In the 25+ years that I have practiced immigration law, we now spend more taxpayer dollars than ever on enforcement, yet we have the highest level of illegal immigration than ever before. This is because anti-immigrant supporters fail to grasp the connection between legal immigration, the economy, human dynamics, foreign relations, environmental calamity and enforcement. It is one ecosystem. It is one reason why the 1986 Immigration Reform and Control Act, which gave us a legalization program, and imposed new burdens on employers, failed to some degree. Congress did not simultaneously deal with the future of orderly legal immigration. There were no new visa categories created for people to come to the U.S. short term, to work in skilled or unskilled labor, or to fill shortage occupations. Instead, since 1986, every new piece of immigration legislation has been enforcement-focused. Examples include: a) creating annual caps on temporary visas and permanent visas, b) instituting the three and 10-year bars that keep people otherwise eligible to immigrate legally trapped in illegal status, and c) making minor crimes, some of which are not even crimes in criminal court, retroactive forever as a bar to immigration.

The December 7, 2010 Immigration and Customs Enforcement (ICE) Annual Total Removals report for FY 2010 indicates of the 10-12 million undocumented immigrants in the U.S., ICE removed 392,862 individuals with a budget of $5.2 billion. This does not include activities by Customs and Border Protection and its enforcement efforts at the border or within 100 miles of the border. The year-end figures show that it will take a minimum of $130 billion of taxpayer money and 20 years at a minimum to deport 10-12 million so as to make the border “secure”, when the public is more concerned about the economy and the deficit.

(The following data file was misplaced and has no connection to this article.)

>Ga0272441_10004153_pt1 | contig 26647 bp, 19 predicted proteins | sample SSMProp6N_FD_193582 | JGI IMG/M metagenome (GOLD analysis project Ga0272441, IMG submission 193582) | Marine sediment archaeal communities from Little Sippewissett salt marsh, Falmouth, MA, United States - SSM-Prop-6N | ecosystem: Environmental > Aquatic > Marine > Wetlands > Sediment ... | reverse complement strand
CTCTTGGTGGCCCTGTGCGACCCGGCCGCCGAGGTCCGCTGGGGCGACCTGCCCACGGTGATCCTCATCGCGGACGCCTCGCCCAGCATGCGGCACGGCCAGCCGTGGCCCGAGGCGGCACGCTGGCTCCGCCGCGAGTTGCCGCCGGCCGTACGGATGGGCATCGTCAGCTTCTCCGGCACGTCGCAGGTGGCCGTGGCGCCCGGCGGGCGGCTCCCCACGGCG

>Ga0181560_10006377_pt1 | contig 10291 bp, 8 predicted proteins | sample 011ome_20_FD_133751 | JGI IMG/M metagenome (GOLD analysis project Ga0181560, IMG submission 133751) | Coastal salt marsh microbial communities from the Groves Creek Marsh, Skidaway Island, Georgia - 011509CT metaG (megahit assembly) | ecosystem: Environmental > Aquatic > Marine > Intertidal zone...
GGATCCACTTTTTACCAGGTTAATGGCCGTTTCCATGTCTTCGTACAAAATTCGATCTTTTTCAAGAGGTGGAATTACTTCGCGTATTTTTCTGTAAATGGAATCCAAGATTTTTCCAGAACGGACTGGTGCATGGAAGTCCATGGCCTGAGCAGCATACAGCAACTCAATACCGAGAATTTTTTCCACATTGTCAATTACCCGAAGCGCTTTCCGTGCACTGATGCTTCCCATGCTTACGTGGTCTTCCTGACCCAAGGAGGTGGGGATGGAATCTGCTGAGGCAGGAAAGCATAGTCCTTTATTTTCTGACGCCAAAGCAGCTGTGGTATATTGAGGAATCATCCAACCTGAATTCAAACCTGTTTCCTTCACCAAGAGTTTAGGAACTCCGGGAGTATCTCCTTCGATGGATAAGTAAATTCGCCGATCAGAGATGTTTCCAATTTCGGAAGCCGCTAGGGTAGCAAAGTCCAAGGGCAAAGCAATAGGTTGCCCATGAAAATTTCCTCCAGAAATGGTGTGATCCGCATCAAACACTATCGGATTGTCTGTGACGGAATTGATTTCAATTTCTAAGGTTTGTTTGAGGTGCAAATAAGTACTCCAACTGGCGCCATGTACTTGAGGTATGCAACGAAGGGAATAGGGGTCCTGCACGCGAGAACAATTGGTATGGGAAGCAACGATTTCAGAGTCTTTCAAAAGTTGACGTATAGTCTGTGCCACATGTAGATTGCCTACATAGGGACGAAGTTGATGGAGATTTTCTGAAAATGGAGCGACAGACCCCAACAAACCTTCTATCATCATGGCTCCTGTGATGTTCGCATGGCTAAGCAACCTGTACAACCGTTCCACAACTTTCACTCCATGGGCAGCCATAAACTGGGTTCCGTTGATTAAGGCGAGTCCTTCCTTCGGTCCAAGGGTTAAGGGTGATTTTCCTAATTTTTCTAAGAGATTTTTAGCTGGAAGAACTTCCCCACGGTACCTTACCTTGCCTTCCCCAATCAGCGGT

Finally, requiring this particular group of Dreamers to come forward and register themselves through the application process provides more security once we know who they are. On the other hand, keeping 10 million other people without status, without valid drivers licenses or state ID cards in most states, and without access to valid social security cards makes us less safe if we don’t know who the people are living among us.

5. Myth: The Dreamers “have made their first act on American soil a crime just by entering the country.”
First, not all undocumented people are here without status because they entered illegally. Many entered lawfully but either had technical violations of status (e.g., filed for an extension of stay or change of employer too late, worked on visas without authorization) overstayed their visas, or otherwise later became removable after lawful entry. (There are about 30 different grounds of removability).

Second, the act of entering the U.S. without inspection is a civil violation. Only an immigration judge working in a specially designated administrative civil court within the Executive Office of Immigration Review has authority to decide who can stay or leave the U.S. A removal proceeding is administrative and civil in nature without the protections afforded to those accused of crimes, such as jury trials and government appointed counsel at no expense. A person who has previously been removed and reenters illegally is subject to criminal prosecution as well as a civil removal hearing. Most Dreamers are not criminals.

Third, most DREAM Act young people came to the U.S. with their parents when they were not of an age to know a law was broken. Many did not even know they were undocumented until they went to sign up for drivers training, to apply for college or financial aid, or to apply for a social security number. Therefore, it is disingenuous to accuse DREAM Act kids of having personally broken the law when their parents took action (or, in some cases, failed to take action) on their behalf.